A British Museum exhibit titled 'Manga now: three generations' explores the Japanese graphic art. Rough Cut (No reporter narrration).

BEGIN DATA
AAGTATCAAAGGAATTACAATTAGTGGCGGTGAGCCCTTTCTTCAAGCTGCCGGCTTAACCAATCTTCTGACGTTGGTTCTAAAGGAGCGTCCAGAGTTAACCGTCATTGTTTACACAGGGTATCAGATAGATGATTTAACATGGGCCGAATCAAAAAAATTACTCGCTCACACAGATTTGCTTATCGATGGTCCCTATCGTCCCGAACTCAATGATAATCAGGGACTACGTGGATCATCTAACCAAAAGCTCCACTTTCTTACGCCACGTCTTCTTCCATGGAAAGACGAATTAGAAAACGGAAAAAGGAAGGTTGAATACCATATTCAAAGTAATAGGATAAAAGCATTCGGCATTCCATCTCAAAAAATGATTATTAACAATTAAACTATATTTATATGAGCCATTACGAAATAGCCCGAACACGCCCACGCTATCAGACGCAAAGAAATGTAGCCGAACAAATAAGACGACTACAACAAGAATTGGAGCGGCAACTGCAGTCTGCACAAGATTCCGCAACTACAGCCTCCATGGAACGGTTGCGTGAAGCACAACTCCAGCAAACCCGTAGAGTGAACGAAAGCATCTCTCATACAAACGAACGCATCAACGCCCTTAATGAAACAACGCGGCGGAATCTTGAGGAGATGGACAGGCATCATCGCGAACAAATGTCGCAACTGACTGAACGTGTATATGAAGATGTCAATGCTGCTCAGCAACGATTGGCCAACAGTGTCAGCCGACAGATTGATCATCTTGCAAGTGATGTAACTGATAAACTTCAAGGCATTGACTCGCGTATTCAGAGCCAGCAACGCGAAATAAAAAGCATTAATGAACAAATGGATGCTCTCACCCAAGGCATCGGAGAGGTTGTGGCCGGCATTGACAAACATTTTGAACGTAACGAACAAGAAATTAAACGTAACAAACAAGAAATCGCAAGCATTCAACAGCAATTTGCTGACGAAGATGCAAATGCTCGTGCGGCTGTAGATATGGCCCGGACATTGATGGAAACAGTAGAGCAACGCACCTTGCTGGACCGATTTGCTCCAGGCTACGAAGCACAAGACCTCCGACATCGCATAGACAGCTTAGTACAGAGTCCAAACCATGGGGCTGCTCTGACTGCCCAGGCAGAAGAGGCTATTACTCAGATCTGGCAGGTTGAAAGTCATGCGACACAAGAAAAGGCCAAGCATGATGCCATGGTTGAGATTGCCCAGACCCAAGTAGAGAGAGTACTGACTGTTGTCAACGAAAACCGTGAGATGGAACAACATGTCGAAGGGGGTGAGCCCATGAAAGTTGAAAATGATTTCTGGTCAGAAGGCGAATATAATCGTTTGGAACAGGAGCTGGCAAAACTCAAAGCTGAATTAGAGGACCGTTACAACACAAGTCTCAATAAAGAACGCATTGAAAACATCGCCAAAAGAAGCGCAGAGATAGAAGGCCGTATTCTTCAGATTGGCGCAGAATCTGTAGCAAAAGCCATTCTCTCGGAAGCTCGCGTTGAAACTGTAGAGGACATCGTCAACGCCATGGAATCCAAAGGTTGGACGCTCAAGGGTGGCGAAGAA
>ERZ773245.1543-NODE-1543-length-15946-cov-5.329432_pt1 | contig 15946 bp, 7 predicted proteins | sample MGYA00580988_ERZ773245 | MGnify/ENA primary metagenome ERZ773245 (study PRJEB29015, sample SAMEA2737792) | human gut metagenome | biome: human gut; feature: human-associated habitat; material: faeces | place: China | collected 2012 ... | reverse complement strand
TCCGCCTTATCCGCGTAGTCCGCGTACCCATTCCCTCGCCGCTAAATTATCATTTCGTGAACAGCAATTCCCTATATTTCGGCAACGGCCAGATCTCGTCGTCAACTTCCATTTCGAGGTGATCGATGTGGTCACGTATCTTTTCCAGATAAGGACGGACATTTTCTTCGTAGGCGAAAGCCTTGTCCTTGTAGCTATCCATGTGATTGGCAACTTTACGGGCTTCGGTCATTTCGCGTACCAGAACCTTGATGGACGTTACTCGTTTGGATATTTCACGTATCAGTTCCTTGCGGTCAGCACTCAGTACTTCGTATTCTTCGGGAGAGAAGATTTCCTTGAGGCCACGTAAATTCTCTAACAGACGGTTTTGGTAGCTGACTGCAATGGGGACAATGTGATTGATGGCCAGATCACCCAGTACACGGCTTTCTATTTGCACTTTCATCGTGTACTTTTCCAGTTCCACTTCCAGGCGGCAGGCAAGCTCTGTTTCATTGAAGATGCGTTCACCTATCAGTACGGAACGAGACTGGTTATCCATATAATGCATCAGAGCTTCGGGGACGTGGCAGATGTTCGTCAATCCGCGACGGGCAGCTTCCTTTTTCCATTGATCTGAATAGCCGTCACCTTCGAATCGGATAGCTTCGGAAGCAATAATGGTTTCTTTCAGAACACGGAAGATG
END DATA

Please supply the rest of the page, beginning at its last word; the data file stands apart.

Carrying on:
ROUGH CUT - NO REPORTER NARRATION STORY: London's British Museum takes a look at manga, Japan's widely popular graphic art form, in a new exhibition showcasing the works of different generations of artists. "Manga now: three generations" features recent and newly-commissioned artwork from Chiba Tetsuya, known for his sports manga, Hoshino Yukinobu, who specialises in science fiction manga and Nakamura Hikaru, known for her comic manga of daily life. On display is Tetsuya's colour drawing of a young golfer on a green in "Fair Isle Lighthouse Keepers Golf Course, Scotland" while the work of Yukinobu depicts a newly-created character "Rainman" in black and white. Hikaru, the most recent generation of the artists, has on display cover artwork of her "Saint Oniisan" series which tells a story of Jesus and Buddha as flatmates in Tokyo. Curator Nicole Rousmaniere explains that "this exhibition is incredibly important for us because it introduces manga as it is now. We're looking at three generations of manga artists that are living today. What you get is you're entering into a different world - a visual world where you get information but you're actually feeling and living that information in real time." Having developed in the early 20th century, manga is widely popular in Japan and beyond, with millions of copies of manga magazines sold each year. "It's used not just in books and in comics and magazines but it's actually used in schools. It's used in textbooks. It's used for manuals. And not only is it big business, it's an entertainment - a very very avid entertainment but it's actually part of the fabric of Japanese society and I think actually becoming more and more so externally in Europe and certainly in America" Rousmaniere said. "Manga now: three generations" runs Sept. 3 to Nov. 15.